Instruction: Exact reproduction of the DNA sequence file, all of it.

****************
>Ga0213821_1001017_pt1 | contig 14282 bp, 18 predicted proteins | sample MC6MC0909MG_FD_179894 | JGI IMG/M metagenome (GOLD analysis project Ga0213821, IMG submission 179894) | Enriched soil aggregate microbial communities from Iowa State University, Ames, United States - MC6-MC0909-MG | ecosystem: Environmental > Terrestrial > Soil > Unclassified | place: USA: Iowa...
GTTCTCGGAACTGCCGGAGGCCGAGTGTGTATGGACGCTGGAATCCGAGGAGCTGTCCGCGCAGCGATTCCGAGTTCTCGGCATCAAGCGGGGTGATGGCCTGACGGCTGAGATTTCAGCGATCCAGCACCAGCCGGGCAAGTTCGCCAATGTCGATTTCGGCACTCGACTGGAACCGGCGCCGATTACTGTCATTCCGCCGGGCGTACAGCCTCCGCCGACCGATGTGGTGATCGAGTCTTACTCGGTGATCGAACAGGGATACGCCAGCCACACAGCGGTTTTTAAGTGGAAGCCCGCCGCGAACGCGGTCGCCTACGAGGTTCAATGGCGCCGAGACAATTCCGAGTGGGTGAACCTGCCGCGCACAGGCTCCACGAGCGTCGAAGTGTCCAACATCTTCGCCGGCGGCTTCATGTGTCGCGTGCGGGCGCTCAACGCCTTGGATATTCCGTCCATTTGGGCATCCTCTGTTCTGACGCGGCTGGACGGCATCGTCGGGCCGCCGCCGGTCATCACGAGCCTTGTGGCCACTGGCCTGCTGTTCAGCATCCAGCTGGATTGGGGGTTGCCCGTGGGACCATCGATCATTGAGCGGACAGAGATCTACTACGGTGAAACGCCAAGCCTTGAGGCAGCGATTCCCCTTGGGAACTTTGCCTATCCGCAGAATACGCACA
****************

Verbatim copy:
>Ga0213821_1001017_pt1 | contig 14282 bp, 18 predicted proteins | sample MC6MC0909MG_FD_179894 | JGI IMG/M metagenome (GOLD analysis project Ga0213821, IMG submission 179894) | Enriched soil aggregate microbial communities from Iowa State University, Ames, United States - MC6-MC0909-MG | ecosystem: Environmental > Terrestrial > Soil > Unclassified | place: USA: Iowa...
GTTCTCGGAACTGCCGGAGGCCGAGTGTGTATGGACGCTGGAATCCGAGGAGCTGTCCGCGCAGCGATTCCGAGTTCTCGGCATCAAGCGGGGTGATGGCCTGACGGCTGAGATTTCAGCGATCCAGCACCAGCCGGGCAAGTTCGCCAATGTCGATTTCGGCACTCGACTGGAACCGGCGCCGATTACTGTCATTCCGCCGGGCGTACAGCCTCCGCCGACCGATGTGGTGATCGAGTCTTACTCGGTGATCGAACAGGGATACGCCAGCCACACAGCGGTTTTTAAGTGGAAGCCCGCCGCGAACGCGGTCGCCTACGAGGTTCAATGGCGCCGAGACAATTCCGAGTGGGTGAACCTGCCGCGCACAGGCTCCACGAGCGTCGAAGTGTCCAACATCTTCGCCGGCGGCTTCATGTGTCGCGTGCGGGCGCTCAACGCCTTGGATATTCCGTCCATTTGGGCATCCTCTGTTCTGACGCGGCTGGACGGCATCGTCGGGCCGCCGCCGGTCATCACGAGCCTTGTGGCCACTGGCCTGCTGTTCAGCATCCAGCTGGATTGGGGGTTGCCCGTGGGACCATCGATCATTGAGCGGACAGAGATCTACTACGGTGAAACGCCAAGCCTTGAGGCAGCGATTCCCCTTGGGAACTTTGCCTATCCGCAGAATACGCACA